well-rounded and rigorous curriculum that puts them on the road to college;

strong academic, social, and emotional supports for all students;

highly qualified teachers and principals who understand early adolescent development;

smaller class size.

This report (prepared with support from the Annenberg Institute for School Reform’s Community Involvement Program), along with other research, prompts us to restate the original question: What is it that school districts can do to ensure that all students have access to the kinds of high-quality teaching and learning opportunities that prepare them for successful secondary careers?  

This question has been central to the mission and work of the Annenberg Institute for nearly a decade. In 1999 the Institute convened the Task Force on the Future of Urban Districts, a group of leading scholars, policy-makers, and practitioners. Their research and deliberations produced the following three essential functions of a “smart district,” one that can ensure a high-quality education for students at every level of the system:

Provide schools, students, and teachers with needed supports and timely interventions:  School districts have long provided instructional supports to schools, such as curricula, curriculum guides, and professional development; but too often these supports have been one-size-fits-all. The challenge is that each school – based on the resources of its students, faculty, and community – needs different kinds and combinations of supports to succeed.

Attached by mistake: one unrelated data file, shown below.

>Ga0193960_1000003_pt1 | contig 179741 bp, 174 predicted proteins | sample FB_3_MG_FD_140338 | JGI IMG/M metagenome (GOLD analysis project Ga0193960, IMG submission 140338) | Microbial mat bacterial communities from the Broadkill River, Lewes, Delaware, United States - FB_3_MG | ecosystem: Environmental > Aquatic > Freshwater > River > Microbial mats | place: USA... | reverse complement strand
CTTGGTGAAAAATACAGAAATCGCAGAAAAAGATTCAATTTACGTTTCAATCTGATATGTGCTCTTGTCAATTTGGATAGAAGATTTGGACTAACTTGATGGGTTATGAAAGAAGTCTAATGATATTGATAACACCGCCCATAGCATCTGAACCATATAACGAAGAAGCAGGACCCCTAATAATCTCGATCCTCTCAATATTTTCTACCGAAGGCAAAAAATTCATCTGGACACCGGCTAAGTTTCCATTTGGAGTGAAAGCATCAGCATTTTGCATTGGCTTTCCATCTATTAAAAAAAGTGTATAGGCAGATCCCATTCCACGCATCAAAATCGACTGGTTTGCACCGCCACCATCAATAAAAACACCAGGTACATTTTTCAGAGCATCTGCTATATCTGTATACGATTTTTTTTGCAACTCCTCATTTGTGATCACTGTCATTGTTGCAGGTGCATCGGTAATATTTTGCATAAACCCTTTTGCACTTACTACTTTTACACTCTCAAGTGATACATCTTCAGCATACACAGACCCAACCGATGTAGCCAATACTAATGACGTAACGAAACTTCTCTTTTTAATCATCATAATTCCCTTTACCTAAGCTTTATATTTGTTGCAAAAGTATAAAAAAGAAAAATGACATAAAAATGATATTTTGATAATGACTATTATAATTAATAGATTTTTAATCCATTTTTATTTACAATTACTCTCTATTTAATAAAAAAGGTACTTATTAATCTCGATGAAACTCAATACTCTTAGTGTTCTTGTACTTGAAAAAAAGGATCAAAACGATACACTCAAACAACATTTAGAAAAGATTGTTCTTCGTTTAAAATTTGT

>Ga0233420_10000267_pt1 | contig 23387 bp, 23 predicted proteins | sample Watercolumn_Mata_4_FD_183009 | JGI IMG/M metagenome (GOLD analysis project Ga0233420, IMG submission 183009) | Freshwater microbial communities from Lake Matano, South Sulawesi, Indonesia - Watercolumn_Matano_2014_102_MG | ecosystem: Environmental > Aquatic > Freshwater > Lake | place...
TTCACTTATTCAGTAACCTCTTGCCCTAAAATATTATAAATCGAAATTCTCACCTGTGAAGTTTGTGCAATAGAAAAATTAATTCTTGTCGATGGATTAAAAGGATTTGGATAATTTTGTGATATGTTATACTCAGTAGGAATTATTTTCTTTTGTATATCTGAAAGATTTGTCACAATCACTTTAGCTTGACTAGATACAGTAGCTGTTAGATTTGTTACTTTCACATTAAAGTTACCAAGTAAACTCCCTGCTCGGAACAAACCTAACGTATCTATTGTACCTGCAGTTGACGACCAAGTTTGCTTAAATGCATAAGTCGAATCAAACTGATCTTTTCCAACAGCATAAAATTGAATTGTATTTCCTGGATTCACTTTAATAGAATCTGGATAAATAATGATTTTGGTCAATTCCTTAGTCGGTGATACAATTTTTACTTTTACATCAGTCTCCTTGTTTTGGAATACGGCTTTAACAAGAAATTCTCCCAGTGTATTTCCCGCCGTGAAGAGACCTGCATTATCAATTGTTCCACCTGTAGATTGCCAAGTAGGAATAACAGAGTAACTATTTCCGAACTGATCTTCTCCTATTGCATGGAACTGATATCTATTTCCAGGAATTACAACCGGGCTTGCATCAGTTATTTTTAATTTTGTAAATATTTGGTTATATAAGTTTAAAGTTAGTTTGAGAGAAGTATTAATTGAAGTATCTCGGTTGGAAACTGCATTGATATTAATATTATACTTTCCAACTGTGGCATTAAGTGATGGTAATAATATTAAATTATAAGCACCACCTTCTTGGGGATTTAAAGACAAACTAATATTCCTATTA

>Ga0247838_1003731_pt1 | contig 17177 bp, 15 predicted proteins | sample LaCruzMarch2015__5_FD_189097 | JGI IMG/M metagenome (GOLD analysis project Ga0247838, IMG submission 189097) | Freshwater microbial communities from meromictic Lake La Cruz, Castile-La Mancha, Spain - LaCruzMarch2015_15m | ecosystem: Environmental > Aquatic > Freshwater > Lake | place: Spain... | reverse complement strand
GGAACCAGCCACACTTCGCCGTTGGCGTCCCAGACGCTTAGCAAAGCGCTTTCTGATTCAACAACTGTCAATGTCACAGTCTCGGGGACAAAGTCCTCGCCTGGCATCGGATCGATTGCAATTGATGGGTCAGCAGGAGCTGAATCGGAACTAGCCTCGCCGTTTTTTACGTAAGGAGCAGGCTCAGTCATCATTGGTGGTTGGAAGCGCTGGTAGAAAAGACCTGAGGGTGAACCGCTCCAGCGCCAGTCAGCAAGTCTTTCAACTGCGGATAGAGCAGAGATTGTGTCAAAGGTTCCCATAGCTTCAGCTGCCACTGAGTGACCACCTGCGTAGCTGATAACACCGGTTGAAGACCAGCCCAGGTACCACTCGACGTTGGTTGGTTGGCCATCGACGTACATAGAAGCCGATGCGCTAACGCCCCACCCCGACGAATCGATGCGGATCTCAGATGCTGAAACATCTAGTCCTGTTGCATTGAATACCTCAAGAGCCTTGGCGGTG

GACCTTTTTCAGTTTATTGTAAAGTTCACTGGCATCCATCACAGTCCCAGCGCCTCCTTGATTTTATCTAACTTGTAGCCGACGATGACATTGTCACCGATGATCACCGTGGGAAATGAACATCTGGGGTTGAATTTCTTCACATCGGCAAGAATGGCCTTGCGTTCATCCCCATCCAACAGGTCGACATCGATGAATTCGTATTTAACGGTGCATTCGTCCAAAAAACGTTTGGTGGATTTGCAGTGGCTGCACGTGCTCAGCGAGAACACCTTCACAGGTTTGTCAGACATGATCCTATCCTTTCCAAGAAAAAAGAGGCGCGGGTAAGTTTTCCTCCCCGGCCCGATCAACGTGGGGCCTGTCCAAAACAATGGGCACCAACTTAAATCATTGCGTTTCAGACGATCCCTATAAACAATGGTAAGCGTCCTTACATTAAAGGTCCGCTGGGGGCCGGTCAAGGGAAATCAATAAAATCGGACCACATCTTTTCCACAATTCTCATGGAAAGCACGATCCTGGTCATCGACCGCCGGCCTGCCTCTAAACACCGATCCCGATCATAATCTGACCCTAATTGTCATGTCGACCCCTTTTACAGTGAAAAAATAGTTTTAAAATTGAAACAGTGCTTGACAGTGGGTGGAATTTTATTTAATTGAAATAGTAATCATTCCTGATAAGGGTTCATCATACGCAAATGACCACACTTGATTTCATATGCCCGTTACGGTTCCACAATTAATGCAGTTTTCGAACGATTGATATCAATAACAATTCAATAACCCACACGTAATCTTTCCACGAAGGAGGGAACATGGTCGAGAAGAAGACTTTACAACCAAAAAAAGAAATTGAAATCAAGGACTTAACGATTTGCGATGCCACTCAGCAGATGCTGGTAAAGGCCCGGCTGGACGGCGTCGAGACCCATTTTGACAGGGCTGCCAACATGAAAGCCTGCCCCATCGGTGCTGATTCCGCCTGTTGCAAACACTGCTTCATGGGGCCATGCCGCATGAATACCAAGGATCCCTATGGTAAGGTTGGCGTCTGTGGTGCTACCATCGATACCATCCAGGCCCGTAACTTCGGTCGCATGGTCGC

Ensure that schools have the power and resources to make good decisions:  Smart districts provide schools, students, and teachers with resources, authority, and supports tailored to their specific needs and capacities. They work closely with school-based staff to identify needs and work interdepartmentally; they collaborate with teachers’ unions to alter district-wide policies to meet those needs.

Use multiple indicators of school and district performance and practices to make decisions and hold people throughout the system accountable:  To achieve results, school systems need to know current and past results and what they have to do to improve those results. By monitoring so-called leading indicators – factors correlated with trends and outcomes – districts can intervene to avoid potential problems.